In our testing, a Camaro with the V6 and an automatic transmission accelerated from zero to 60 mph in 5.4 seconds, which is quicker than the V6-equipped Mustang and Challenger. We've also tested an automatic-equipped V8 Camaro SS. Here, it rocketed to 60 mph in just 4.2 seconds. A Mustang GT automatic with the optional Performance pack did it in 4.7 seconds and a 2015 Dodge Challenger R/T manual did it in 5.8.
Safety Standard safety features on the 2017 Chevy Camaro include antilock disc brakes, traction and stability control, front-seat knee and side airbags and full-length side curtain airbags. Also standard is the OnStar telematics system, which includes automatic crash notification, on-demand roadside assistance, remote door unlocking, stolen vehicle assistance and turn-by-turn navigation.
A rearview camera is standard on all Camaros. The Convenience and Lighting package (optional on 2LT, standard on 2SS) adds several safety features, including a blind spot monitor, lane departure warning and rear cross-traffic alert. 1SS and 2SS models as well as Camaros equipped with the 50th Anniversary package get larger, Brembo disc brakes.
During Edmunds brake testing, a V6 Camaro with all-season tires came to a stop from 60 mph in 111 feet, which is a good performance for the segment. The V8 SS however, stopped from 60 mph in a staggeringly short 102 feet. The SS, naturally, was equipped with summer performance tires, so those with all-seasons may require some extra distance.
The Insurance Institute for Highway Safety tested the Camaro for crashworthiness and gave it the top rating of "Good" in the small-overlap frontal offset, moderate-overlap frontal offset and side impact tests. The Camaro's seat and head restraint design was also rated "Good" for whiplash protection in rear impacts, and it received the second highest score of "Acceptable" in the IIHS' roof strength test.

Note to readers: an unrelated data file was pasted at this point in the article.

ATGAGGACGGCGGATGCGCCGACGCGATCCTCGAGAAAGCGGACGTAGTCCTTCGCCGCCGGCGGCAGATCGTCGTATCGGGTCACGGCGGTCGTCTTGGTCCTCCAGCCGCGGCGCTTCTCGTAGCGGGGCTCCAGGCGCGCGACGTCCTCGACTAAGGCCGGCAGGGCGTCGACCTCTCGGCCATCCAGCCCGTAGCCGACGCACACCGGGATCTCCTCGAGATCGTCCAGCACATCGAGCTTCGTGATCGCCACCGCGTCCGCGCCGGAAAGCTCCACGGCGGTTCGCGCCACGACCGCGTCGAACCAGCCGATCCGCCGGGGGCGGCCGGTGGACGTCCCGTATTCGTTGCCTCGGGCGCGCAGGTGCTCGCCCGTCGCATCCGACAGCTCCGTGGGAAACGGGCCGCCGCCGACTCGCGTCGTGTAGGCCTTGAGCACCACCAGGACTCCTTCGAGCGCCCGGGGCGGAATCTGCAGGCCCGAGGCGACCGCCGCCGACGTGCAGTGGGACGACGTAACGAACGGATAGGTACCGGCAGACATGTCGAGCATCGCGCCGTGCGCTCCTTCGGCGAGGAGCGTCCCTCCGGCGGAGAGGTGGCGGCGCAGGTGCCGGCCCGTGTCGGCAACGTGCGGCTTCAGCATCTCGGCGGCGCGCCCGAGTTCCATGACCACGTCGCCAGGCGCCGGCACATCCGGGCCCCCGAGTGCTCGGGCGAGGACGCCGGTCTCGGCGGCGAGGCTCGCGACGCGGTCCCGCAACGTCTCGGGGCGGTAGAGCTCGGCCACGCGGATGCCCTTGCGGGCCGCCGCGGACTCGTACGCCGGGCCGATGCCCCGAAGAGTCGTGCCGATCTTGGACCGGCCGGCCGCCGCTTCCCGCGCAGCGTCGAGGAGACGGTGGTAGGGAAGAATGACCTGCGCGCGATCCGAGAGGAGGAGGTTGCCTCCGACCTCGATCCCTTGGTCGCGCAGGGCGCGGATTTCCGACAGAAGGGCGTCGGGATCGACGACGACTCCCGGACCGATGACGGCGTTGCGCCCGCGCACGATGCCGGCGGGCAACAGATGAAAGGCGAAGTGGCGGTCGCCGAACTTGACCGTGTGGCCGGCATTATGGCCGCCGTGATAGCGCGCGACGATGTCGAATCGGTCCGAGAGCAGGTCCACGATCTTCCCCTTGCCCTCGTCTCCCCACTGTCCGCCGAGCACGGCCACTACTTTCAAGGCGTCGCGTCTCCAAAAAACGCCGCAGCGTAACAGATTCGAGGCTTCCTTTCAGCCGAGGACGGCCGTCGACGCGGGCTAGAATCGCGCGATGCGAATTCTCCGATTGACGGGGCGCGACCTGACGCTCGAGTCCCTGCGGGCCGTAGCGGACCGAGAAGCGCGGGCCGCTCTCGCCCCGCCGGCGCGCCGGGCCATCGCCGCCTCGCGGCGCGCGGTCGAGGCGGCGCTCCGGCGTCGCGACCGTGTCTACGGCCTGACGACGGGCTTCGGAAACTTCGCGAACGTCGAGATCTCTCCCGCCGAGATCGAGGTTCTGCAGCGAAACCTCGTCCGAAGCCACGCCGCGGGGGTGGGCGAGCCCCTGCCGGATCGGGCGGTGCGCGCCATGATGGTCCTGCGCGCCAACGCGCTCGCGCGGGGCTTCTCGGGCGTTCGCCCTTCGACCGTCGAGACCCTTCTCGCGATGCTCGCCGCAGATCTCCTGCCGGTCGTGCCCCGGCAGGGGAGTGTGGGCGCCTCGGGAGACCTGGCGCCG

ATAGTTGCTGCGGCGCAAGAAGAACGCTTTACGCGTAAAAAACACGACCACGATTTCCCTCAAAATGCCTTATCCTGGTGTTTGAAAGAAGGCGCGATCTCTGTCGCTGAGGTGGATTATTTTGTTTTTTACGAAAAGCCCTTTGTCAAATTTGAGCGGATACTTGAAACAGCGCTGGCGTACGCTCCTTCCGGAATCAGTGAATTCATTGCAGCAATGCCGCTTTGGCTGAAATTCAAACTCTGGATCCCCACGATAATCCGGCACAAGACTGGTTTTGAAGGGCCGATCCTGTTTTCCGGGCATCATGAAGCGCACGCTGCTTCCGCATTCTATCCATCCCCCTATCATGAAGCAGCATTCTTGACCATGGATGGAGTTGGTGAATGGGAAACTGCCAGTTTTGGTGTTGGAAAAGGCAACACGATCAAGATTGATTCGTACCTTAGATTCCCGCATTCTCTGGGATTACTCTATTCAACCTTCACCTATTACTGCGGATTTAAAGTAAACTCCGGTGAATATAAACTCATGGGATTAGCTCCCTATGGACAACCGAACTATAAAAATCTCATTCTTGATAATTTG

Additional Information Fresh off a redesign for the 2016 model year, the 2017 Chevrolet Camaro is a significantly lighter, more sophisticated Camaro than the prior generation car it replaced.
The Camaro is offered with four very different engines.The base LT model comes with a turbocharged 2.0-liter four-cylinder, and there's an available 3.6-liter V6. The SS Camaro shares the potent 6.2-liter, 455-horsepower V8 with the base Corvette, and the ultra-high-performance ZL1 has an even more muscular supercharged version of the 6.2 with a monstrous 650 hp. The LT offers a choice of a six-speed manual or eight-speed automatic transmission. The SS has a six-speed manual or eight-speed automatic, while the ZL1 comes with a six-speed manual or a busy 10-speed automatic.
As you'd imagine, highest-to-lowest fuel economy ratings vary considerably, from a best of 25 mpg combined (22 mpg city/31 mpg highway) from the four-cylinder engine with the automatic transmission, to a low of 16 mpg combined (14 mpg city/20 mpg highway) for the ZL1 with the manual transmission. But with a claimed zero-to-60 mph time of an incredible 3.5 seconds, ZL1 customers likely aren't picky about fuel mileage.
Handling on all Camaro models is competent and the steering feel is light and precise. The SS model is now available with magnetic ride suspension, a worthy option.
Inside, the front seats are comfortable, but the same can't be said for the rear. The Camaro has a high waistline, resulting in relatively small side and rear windows, and subpar outward visibility. Chevrolet's improved MyLink infotainment system is worthwhile, as the system is now compatible with Apple CarPlay and Android Auto. More electronic safety features, such as blind-spot monitoring, are offered. Trunk space, at barely nine cubic feet, is just adequate. On convertible Camaros, the top stows under a hard tonneau, and can be raised or lowered at speeds up to 30 mph.
The Camaro is stylish and performance-oriented, but it isn't the most practical car available, especially if you plan to make regular use of the Munchkin-sized rear seat. As far as sophistication goes, though, the Camaro is more sophisticated than most of its rivals, even at the base level.
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Edmunds attended a manufacturer-sponsored event, to which selected members of the press were invited, to facilitate this report.